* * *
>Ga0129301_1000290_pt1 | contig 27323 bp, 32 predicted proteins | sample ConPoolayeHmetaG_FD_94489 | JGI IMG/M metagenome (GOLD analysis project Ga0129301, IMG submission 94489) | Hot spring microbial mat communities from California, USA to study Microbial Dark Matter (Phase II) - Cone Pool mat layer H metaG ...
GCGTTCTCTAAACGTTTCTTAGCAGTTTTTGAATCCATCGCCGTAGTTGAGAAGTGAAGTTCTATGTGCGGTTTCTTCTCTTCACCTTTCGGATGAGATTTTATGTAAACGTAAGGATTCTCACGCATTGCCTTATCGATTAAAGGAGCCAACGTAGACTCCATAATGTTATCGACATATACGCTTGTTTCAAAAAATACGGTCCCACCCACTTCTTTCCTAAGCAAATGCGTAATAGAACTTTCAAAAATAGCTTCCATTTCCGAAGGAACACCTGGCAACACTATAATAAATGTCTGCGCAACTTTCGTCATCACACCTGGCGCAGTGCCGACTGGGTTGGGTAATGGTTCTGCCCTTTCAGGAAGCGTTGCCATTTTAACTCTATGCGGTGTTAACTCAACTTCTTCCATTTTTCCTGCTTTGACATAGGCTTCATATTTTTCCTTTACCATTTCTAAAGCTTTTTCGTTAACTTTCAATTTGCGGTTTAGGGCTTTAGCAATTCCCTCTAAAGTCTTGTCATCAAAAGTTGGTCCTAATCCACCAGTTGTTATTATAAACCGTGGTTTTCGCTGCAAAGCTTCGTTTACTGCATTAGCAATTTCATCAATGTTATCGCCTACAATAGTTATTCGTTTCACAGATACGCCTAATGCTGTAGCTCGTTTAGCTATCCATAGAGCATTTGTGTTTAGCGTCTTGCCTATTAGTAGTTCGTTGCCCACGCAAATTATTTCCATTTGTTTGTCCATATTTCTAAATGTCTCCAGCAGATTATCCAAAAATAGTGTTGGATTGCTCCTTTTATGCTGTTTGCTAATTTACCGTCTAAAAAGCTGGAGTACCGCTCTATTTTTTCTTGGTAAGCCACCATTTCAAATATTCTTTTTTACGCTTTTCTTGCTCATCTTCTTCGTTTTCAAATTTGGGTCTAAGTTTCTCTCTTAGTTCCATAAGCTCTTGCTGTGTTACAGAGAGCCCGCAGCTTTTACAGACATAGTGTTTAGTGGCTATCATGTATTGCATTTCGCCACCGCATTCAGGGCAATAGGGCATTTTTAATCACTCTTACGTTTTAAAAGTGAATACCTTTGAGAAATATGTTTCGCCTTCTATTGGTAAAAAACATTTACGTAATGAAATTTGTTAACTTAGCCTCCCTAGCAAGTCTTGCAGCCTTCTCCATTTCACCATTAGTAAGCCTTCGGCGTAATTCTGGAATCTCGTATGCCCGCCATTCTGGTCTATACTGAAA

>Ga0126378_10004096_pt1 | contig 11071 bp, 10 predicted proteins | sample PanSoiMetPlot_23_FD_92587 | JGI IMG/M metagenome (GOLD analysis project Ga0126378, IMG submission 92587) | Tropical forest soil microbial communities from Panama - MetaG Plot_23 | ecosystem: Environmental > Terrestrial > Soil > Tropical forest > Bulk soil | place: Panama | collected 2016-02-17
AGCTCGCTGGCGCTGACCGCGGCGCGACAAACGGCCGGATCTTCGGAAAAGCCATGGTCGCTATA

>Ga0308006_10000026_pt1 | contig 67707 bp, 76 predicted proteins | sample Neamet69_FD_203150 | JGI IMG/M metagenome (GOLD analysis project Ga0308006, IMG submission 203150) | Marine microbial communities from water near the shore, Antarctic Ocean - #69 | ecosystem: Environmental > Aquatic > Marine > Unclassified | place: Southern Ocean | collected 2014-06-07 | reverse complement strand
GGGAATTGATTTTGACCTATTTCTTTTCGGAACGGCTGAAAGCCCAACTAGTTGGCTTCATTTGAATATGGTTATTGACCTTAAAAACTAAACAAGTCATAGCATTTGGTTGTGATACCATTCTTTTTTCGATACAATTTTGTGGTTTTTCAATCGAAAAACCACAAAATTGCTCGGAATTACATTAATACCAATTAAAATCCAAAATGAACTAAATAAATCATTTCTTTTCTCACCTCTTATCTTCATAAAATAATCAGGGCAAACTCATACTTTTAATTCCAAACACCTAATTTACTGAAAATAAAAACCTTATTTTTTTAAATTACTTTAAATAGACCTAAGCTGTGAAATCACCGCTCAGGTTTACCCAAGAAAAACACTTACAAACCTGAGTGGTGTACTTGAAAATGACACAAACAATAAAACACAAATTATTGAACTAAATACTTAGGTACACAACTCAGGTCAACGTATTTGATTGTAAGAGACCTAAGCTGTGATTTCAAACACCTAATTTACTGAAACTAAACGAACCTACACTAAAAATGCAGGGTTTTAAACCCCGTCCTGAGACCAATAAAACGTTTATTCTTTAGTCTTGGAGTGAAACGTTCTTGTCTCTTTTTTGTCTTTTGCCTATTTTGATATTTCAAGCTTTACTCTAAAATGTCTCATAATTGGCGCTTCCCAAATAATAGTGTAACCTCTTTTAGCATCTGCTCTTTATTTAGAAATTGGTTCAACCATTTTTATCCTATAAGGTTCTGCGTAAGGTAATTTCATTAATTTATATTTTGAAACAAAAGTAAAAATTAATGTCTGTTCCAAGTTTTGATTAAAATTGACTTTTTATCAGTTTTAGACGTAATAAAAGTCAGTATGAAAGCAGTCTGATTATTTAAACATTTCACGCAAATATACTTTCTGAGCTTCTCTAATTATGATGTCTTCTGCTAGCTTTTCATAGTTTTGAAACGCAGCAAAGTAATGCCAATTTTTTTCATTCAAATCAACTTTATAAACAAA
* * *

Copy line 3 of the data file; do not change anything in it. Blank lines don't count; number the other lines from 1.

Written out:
>Ga0126378_10004096_pt1 | contig 11071 bp, 10 predicted proteins | sample PanSoiMetPlot_23_FD_92587 | JGI IMG/M metagenome (GOLD analysis project Ga0126378, IMG submission 92587) | Tropical forest soil microbial communities from Panama - MetaG Plot_23 | ecosystem: Environmental > Terrestrial > Soil > Tropical forest > Bulk soil | place: Panama | collected 2016-02-17